Original Research

The number of people affected by cancer, both individuals diagnosed with the disease and their families and friends, is staggering. Although all individuals are at risk of a cancer diagnosis in their lifetime, there has been a remarkable reduction in deaths associated with cancer.

The number of individuals living with cancer is increasing. More than 15.5 million Americans are living with a history of cancer, and approximately 65% of those diagnosed are surviving more than 5 years.

Family caregivers are integral to patient care in oncology, including attending appointments in which care options are discussed or decisions are made. The involvement of caregivers in oncology care will only increase as practice recommendations and policies are encouraging their inclusion. Yet, we do not fully understand the treatment decision-making (TDM) dynamics between patients and their caregivers or the capacity among caregivers to make care decisions. Further, caregivers' communication with a patient or healthcare team (HCT) remains underexplored in understanding shared decision-making.
The authors present their findings from a study testing the effects of an early intervention by the Breast Cancer Navigator on distress.
Studies indicate that a high fear of cancer recurrence may be correlated with posttraumatic stress disorder in long-term survivors. A better understanding of this fear in cancer survivors can help clinicians manage this problem effectively.
This report evaluates the quality of that evidence and provides a plain language review of the statistics regarding the efficacy of High-Potency Polymerized Cross-linked Sucralfate as well as the inherent limitation of some guideline-supported therapies.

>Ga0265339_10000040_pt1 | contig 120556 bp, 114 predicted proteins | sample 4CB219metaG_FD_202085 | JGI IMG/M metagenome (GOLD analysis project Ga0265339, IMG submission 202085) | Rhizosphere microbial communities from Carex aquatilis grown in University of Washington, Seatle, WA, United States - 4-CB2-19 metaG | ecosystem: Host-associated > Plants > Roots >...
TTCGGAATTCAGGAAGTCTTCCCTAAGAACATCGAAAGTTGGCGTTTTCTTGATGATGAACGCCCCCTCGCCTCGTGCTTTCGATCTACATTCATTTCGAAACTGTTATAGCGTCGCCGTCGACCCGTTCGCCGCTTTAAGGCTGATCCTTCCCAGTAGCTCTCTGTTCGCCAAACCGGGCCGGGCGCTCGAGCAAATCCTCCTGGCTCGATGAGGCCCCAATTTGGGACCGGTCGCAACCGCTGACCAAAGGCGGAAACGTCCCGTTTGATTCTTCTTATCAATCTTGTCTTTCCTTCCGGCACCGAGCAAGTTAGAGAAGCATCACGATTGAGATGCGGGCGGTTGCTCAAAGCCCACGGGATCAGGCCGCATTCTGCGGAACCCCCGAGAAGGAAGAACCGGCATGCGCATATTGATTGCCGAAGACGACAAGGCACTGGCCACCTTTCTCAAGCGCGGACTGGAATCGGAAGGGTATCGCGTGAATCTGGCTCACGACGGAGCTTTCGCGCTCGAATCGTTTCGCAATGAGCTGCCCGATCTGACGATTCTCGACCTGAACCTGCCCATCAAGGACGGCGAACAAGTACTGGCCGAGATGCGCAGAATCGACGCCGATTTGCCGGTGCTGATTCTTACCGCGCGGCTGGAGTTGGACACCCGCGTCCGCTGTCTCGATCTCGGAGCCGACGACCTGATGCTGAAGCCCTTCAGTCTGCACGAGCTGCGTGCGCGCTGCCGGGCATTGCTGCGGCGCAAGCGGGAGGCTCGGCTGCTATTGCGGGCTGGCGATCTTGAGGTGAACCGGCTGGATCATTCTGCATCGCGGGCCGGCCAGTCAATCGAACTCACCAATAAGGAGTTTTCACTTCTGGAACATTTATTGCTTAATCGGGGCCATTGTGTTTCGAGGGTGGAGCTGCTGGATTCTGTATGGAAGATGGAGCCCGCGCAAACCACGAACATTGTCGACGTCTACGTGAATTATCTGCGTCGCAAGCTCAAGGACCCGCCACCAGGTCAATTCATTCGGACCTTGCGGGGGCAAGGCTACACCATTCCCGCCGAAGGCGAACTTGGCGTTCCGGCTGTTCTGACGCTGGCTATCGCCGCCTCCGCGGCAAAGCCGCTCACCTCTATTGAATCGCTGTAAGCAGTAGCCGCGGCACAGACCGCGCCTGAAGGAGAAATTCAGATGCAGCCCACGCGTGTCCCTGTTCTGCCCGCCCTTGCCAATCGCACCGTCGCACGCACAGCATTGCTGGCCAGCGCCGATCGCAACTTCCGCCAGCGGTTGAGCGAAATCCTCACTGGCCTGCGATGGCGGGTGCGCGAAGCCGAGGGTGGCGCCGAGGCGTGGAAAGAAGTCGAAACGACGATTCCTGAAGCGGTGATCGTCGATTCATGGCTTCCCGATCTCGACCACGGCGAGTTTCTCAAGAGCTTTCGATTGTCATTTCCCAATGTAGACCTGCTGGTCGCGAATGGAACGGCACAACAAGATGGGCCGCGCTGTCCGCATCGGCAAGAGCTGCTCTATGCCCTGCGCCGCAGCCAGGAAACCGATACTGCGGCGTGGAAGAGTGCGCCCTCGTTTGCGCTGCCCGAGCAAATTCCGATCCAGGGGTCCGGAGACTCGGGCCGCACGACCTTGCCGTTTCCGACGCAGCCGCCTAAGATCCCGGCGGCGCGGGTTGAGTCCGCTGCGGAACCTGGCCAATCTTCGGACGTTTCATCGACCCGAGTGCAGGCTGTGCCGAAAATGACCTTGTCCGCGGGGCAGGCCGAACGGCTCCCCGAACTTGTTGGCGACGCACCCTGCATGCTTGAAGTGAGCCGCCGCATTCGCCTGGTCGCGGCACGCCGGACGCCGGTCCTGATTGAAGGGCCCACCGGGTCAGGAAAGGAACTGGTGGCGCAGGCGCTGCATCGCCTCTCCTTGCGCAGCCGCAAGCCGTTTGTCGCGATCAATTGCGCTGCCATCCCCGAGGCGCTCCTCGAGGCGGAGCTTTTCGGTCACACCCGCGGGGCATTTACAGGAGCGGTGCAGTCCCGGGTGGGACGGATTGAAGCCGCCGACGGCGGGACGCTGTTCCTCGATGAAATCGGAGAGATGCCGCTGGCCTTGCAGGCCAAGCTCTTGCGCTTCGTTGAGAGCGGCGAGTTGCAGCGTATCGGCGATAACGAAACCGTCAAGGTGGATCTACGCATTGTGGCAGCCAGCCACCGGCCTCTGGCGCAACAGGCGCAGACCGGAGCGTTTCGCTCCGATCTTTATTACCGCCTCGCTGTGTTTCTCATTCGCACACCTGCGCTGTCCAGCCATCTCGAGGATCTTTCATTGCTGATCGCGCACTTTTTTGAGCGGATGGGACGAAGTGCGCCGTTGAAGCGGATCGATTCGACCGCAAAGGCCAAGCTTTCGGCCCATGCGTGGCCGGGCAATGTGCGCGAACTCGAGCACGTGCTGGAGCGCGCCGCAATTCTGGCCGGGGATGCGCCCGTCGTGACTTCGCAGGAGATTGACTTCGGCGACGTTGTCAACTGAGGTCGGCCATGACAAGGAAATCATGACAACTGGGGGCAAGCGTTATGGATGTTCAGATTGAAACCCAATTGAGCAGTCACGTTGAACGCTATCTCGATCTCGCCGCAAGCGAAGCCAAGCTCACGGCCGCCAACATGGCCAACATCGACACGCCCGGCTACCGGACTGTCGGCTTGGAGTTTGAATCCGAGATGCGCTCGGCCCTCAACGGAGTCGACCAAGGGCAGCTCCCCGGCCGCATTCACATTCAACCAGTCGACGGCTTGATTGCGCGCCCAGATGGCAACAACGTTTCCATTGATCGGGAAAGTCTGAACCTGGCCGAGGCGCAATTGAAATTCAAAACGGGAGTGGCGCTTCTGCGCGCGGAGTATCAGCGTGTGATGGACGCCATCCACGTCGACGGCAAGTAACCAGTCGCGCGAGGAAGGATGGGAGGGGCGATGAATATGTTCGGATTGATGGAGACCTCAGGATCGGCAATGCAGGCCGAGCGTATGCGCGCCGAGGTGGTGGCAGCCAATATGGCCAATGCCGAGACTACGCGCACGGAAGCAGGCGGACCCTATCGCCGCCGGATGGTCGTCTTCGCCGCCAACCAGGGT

Social media represent important resources for parents to engage with experts and peers over survivorship health. The authors of this study examined the social media use and perceptions in the context of unmet needs for survivorship information of parents of young and adolescent childhood cancer survivors.
The authors implemented a nurse-driven psycho-oncological educational session to determine if it would decrease psychosocial distress levels among patients with solid tumor cancers who have received and completed chemotherapy with curative intent.
The authors present findings from their study aiming to examine the associations between the Independent Specialty Medical Advocate model of patient navigation and intermediate patient health outcomes in newly diagnosed patients.
A case study describing the course and outcomes of treatment, the real-life challenges that arise when attempting to utilize a manualized treatment, and the unique factors that contribute to this case.
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